Aston Villa face ‘elite’ opposition for the second time in as many Premier League games, as Liverpool make their way to Villa Park. Complete Preview returns to give you the low-down on last years Champion’s League winners.
Words: Guy Poxon | @GuyPoxon
A whirlwind week will see Aston Villa play for the second time at Villa Park in four days as Dean Smith’s side face the reigning European Champions and current league-leaders Liverpool.
Jurgen Klopp has restored Liverpool to the domestic and European titan that they are known to be historically, and this year they look capable of bagging the treble.
What makes Liverpool so good though? As you might expect, there are a few factors.
Pool with a purpose
Predicted formation: 4-3-3
Predicted line-up: Alisson, Alexander-Arnold, Lovren, van Dijk, Robertson, Henderson (C), Fabinho, Wijnaldum, Salah, Mane, Firmino
The 4-3-3 formation is popular in football because of its incredible versatility. Such is Liverpool’s style that they almost play with only two players at the back at times, whilst their fullbacks famously push on to create crossing opportunities.
Trent Alexander-Arnold and Andrew Robertson have continued to provide lethal outlets as rampaging fullbacks – racking up one goal and five assists between them this season.
The fullbacks, who can only be described as the best fullback duo in the world right now, have combined to provide 5.1 key passes, 3.6 crosses and 7.4 long balls on average per game.
Frederic Guilbert and Matt Targett haven’t exactly been criticised for a lack of attacking intent – they have been a breath of fresh air for supporters this season and offered a brilliant outlet for Aston Villa – but they don’t get near to their Liverpool counterparts on these numbers.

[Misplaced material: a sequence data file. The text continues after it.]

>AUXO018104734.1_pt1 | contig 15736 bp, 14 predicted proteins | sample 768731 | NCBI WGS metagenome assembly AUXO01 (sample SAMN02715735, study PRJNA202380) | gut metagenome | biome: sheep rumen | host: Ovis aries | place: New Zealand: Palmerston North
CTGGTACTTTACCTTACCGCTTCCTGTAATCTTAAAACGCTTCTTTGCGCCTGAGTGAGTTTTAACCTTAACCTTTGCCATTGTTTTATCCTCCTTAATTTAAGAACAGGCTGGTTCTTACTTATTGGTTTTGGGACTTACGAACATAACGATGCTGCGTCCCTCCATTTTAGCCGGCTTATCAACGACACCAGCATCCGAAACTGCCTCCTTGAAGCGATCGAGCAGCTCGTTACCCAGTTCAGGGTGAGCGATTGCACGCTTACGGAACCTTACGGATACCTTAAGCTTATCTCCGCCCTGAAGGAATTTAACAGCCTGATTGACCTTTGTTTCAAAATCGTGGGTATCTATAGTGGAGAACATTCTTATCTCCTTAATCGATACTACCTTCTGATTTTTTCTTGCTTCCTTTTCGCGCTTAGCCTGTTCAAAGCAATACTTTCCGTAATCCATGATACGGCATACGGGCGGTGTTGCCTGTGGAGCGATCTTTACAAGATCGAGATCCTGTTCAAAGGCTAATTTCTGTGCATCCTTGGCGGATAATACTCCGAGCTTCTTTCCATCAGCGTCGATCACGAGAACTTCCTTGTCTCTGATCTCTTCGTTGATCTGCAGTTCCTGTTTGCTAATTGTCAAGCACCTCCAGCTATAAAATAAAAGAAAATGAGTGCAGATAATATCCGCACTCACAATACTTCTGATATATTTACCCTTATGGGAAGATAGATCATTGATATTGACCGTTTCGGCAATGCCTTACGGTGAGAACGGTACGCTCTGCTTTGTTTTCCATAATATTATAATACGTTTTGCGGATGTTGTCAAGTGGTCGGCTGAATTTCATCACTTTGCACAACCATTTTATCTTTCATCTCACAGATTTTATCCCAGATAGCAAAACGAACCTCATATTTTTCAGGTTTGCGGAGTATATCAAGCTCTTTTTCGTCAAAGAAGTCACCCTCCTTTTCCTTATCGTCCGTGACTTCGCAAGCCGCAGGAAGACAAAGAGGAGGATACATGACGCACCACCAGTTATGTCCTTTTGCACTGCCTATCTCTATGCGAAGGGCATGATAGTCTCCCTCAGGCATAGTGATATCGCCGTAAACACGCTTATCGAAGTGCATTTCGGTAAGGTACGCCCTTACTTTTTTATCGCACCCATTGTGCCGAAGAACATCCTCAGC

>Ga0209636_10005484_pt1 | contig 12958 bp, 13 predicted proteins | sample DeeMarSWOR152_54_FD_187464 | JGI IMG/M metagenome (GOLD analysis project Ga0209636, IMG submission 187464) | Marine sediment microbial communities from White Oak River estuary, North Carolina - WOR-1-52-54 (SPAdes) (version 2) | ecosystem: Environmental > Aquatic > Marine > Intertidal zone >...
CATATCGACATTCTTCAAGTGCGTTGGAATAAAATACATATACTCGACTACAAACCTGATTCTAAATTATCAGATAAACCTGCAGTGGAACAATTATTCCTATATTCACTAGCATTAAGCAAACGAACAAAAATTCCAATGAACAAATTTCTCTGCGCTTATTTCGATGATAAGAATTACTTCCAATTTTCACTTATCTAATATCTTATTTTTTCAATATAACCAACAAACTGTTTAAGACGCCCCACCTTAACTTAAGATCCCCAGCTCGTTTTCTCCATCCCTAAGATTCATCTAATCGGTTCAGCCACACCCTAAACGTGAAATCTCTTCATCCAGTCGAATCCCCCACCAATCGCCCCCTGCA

That just illustrates how impressive the Anfield duo are.
Red-hot Reds and their high-flying red arrows
The most impressive side of Liverpool is probably their attacking players.
This season, Sadio Mane has stolen plaudits in almost every game – and for good reason. Arguably, it was Mane’s two minute and 56 second hat-trick against Aston Villa on 16th May 2015 for Southampton which capped a wonderful Premier League season and earned the Senegal international his move to Anfield a few seasons ago.
This season he has scored five goals in nine league appearances for the reds, and has managed an assist too. Interestingly, his xG sits at 3.8, but Mane can thank some excellent finishing with his dangerous right foot for that – 4 goals from 11 shots on his favoured side.
Predictably, Mohamed Salah is having another world class season so far. He can be frustrating to watch at times, but his high-risk play certainly pays off and he’s scored five and assisted three so far this season – with an xG of 6.12 – making him Liverpool’s biggest goal threat.
Per 90 minutes, Salah dribbles unsuccessfully 1.4 times, but also dribbles successfully 1.9 times per game to outweigh an occasional carelessness.
Interestingly, in the last 30 minutes of games this season, Salah is a far more effective dribbler than in the first 30 minutes. He is twice as likely to complete a dribble in the final thirty rather than lose the ball. This suggests that he adapts by learning about the defenders that he’s facing throughout the match, so that he can beat them later on.